For Immediate Release
Friends of the Garden hosts two July festivals in the park
Two summer festivals this July – each one celebrating ongoing development of the Close Gardens at Nathanael Greene/Close Memorial Park – will focus attention on the wonders of nature in the Ozarks.
- On Saturday and Sunday, July 11-12, the first Friends of the Garden Butterfly Festival will highlight the new privately funded Butterfly House in the gardens. Saturday hours are 10 a.m. to 4 p.m.; Sunday from 11 a.m. to 4 p.m. A variety of activities for all ages are planned. Seminars on the science of butterflies and how to attract them, along with guided tours of the entire gardens, including the nearby Japanese Stroll Garden and demonstration gardens of the Master Gardeners, will be available throughout both festivals.
- On Saturday, July 18, the Fourth Annual "Bluegrass and Blossoms" concert and fundraiser will utilize the area near Drummond Lake from 2-5 p.m. Traditionally, attendees are asked to bring their own lawn chairs or blankets.
Both events are sponsored by Friends of the Garden Inc., a non-profit volunteer organization that has been raising funds toward the construction of the $4.3 million Botanical Center.
“In many ways, July is a great month for events that focus on the gardens,” says George Deatz, president of FOG. Details and information about FOG are available at www.friendsofthegarden.org.
Here are details of both events:
A close-up celebration of the marvels of butterflies
In science, butterflies and moths are lepidoptera. To children and poets, however, they are flying flowers, worthy of much chasing and observation. And that’s the reason Friends of the Garden is creating the Butterfly House to compliment the Close Gardens at Nathanael Greene/Close Memorial Parks.
“Along with butterflies – and a few moths – we hope to attract thousands of children to learn the science along with the thrill of observing the butterflies of Friends of the Garden, P.O. Box 8566, Springfield, Missouri 65801 Missouri,” says Dr. Bill Roston, who conceived of the festival idea after visiting butterfly houses elsewhere.
The metamorphosis of butterflies verges on the magical. Butterflies live several lives (including egg, caterpillar, chrysalis and finally, the adult winged migrating butterfly).
Perhaps the best known is the Monarch, which migrates thousands of miles across North and South America. But there are at least 50 species in Missouri, and more than 40 “host” plants that provide native habitat for butterflies.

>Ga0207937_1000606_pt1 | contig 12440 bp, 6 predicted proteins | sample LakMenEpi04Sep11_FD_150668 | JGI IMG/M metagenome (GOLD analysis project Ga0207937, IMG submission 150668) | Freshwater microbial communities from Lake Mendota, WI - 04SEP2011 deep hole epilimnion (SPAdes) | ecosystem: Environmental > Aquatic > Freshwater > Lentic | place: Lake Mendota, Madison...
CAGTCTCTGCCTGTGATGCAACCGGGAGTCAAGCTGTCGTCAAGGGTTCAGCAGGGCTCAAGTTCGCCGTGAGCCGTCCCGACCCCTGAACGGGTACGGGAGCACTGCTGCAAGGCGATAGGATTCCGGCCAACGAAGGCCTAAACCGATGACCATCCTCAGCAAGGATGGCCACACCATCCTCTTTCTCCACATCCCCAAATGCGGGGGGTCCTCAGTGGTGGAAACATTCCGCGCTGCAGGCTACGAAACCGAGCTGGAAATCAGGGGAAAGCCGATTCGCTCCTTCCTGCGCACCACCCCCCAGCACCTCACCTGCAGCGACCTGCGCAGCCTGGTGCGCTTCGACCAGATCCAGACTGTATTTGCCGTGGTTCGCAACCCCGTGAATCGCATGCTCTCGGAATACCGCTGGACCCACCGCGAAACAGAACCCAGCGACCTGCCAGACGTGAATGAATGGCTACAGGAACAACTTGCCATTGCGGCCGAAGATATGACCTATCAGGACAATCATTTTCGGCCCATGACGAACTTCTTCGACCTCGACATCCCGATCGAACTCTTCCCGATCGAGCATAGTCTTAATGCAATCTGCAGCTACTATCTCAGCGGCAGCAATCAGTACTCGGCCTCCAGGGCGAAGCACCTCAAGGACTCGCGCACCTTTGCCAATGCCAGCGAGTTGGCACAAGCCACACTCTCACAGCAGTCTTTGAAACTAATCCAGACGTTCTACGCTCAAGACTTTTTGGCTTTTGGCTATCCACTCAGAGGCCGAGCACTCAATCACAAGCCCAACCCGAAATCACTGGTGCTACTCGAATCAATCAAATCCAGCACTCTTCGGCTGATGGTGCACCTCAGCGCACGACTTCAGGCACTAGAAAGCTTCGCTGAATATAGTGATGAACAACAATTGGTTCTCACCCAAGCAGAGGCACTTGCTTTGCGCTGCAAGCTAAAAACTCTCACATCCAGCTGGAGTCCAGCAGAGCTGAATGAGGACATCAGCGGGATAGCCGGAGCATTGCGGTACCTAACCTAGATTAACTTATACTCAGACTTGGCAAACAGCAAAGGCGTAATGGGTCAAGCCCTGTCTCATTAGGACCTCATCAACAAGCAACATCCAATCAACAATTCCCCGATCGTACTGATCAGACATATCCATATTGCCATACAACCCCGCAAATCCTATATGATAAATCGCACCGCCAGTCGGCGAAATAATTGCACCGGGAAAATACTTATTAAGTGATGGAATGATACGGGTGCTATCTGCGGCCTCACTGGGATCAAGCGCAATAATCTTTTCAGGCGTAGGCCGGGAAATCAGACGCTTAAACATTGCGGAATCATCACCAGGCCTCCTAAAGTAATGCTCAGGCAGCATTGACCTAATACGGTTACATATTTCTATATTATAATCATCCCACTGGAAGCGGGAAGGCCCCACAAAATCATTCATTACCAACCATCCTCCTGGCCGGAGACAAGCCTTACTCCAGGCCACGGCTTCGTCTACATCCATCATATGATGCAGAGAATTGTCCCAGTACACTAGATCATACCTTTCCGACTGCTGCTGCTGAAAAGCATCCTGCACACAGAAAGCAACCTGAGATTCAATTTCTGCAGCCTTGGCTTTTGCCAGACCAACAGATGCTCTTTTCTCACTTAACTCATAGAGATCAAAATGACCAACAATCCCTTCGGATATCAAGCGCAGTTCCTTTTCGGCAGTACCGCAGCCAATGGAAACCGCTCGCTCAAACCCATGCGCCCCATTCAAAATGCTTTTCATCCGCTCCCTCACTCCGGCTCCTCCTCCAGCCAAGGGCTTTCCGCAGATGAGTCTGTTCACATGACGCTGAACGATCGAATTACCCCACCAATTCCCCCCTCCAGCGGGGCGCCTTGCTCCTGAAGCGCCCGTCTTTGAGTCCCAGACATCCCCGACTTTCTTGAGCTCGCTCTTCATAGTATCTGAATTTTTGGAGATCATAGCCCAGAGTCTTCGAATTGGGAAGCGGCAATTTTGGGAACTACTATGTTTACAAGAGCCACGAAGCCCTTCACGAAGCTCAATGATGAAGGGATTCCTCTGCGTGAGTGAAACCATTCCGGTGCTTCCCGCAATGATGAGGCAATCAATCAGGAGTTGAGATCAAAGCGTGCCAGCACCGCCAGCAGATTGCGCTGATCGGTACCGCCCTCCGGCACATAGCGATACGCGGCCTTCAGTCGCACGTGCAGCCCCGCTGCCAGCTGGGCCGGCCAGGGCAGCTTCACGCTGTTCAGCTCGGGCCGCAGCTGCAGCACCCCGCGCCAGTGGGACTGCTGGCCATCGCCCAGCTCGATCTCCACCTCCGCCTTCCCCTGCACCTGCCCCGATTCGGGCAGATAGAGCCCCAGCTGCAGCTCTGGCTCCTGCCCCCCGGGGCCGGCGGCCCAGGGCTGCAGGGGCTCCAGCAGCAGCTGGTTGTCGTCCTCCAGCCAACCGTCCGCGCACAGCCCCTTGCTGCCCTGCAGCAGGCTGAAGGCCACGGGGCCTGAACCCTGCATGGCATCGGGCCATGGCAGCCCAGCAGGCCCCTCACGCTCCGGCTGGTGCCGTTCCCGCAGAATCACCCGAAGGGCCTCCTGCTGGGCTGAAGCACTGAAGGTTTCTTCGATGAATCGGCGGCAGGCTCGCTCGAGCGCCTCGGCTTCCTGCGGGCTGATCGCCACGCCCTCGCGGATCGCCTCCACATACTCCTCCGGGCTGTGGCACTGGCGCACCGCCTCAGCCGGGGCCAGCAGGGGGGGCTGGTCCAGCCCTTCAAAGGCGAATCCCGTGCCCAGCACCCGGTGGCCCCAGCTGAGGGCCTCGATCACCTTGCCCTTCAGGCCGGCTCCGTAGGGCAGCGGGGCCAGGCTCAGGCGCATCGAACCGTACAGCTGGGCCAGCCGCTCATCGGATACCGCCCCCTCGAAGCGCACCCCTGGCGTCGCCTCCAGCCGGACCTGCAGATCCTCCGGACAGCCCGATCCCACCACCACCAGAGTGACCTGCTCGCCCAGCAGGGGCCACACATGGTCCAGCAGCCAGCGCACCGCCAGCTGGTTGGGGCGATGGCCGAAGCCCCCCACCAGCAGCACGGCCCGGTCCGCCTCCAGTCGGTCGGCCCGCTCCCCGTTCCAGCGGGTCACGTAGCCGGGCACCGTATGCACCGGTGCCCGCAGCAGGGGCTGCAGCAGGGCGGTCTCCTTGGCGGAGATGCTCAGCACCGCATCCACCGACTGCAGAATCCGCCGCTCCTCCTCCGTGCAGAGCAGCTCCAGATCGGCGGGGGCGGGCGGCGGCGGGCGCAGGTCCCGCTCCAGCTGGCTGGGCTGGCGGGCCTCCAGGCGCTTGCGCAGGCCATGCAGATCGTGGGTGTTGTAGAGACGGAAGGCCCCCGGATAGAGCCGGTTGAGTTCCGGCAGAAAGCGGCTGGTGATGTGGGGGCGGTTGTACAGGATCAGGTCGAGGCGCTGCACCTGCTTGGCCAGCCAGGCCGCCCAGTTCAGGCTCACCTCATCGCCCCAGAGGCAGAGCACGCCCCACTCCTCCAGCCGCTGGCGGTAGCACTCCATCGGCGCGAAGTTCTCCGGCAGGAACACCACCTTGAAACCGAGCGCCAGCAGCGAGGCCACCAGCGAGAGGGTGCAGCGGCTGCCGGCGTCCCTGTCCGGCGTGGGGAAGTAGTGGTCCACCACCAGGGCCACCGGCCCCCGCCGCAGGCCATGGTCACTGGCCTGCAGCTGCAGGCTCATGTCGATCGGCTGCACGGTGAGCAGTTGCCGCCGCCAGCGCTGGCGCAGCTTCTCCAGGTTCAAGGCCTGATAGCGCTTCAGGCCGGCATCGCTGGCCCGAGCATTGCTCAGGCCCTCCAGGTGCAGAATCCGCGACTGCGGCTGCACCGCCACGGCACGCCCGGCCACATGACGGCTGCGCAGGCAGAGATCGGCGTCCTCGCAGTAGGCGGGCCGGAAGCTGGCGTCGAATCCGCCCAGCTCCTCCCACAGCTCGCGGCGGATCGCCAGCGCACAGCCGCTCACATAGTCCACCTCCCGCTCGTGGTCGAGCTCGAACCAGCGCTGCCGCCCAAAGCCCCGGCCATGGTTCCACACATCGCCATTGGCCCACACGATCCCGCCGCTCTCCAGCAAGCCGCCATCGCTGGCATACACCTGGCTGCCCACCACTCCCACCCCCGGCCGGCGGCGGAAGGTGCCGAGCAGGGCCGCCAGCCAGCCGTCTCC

At least three published lepidopterists from the Ozarks are helping develop educational programs and materials for guided seasonal tours.
A $1,000 donation has been made to purchase butterfly stock, and the removable butterfly house will provide a sanctuary for many varieties during their development cycles.
“Bluegrass and Blossoms” concert combines traditional, contemporary
Two different bluegrass bands, "Missouri Mountain Gang," with Larry Mayfield (traditional and contemporary bluegrass); and "Reel Greene" (traditional Irish and American music) will perform during the annual musical event.
“Bluegrass and Blossoms is a fantastic opportunity to hear great bluegrass and traditional music and explore the gardens," says Kenny Knauer, concert organizer and a member of Friends of the Garden.
"We want people to come out and see these beautiful gardens," says Susan Boswell, a master gardener and chair of Friends of the Garden development committee. "But we also want people to bring their families, view the construction site, and imagine the benefits of this wonderful new center."
When the 12,700-square-foot Botanical Center is completed in 2010, it will provide space for educational classes and gardening events as well as providing a home for Master Gardeners of Greene County. It will also include office space and public meeting rooms to be shared by the Springfield-Greene County Park Board, University of Missouri Extension Service and Friends of the Garden.
"The Park Board is excited about the partnership with Friends of the Garden on this particular event. When it is completed, the botanical center will become a major regional destination for everyone, residents and visitors alike," says Jodie Adams, director of the Springfield-Greene County Parks Department.
Growing and growing and ever-expanding
The Botanical Center Master Plan envisions 41 separate gardens, 21 already in existence, including the Butterfly Garden. Already, there are 42 varieties of host plants that attract approximately 50 of the 160 varieties of butterflies that inhabit Missouri. Nationally, at least 20 varieties are endangered.
Volunteers with Friends of the Garden (FOG) are already constructing the Butterfly House in the Nathanael Greene/Close Memorial Park, which will open May Friends of the Garden, P.O. Box 8566, Springfield, Missouri 65801 15, 2009, even as we hope construction will begin on the new Botanical Center this summer.
Nathanael Greene/Close Memorial Park already encompasses more than 100 acres of public demonstration gardens, several types of grass, herb, butterfly and vegetable gardens, some of which were created and maintained by Master Gardeners, and South Creek Greenway Trail.
About the Botanical Center
Tax deductible contributions to the Botanical Center can be made payable and sent to the Community Foundation of the Ozarks, 425 E. Trafficway, Springfield, MO 65806; with "Botanical Center Fund" noted on the memo line. For more information contact Susan Boswell at 882-7439.
Memberships to Friends of the Garden start at $25, made payable and sent to Friends of the Garden, P.O. Box 8566, Springfield, MO 65801.
For assistance, please call George Freeman, 417-838-8225 or email@example.com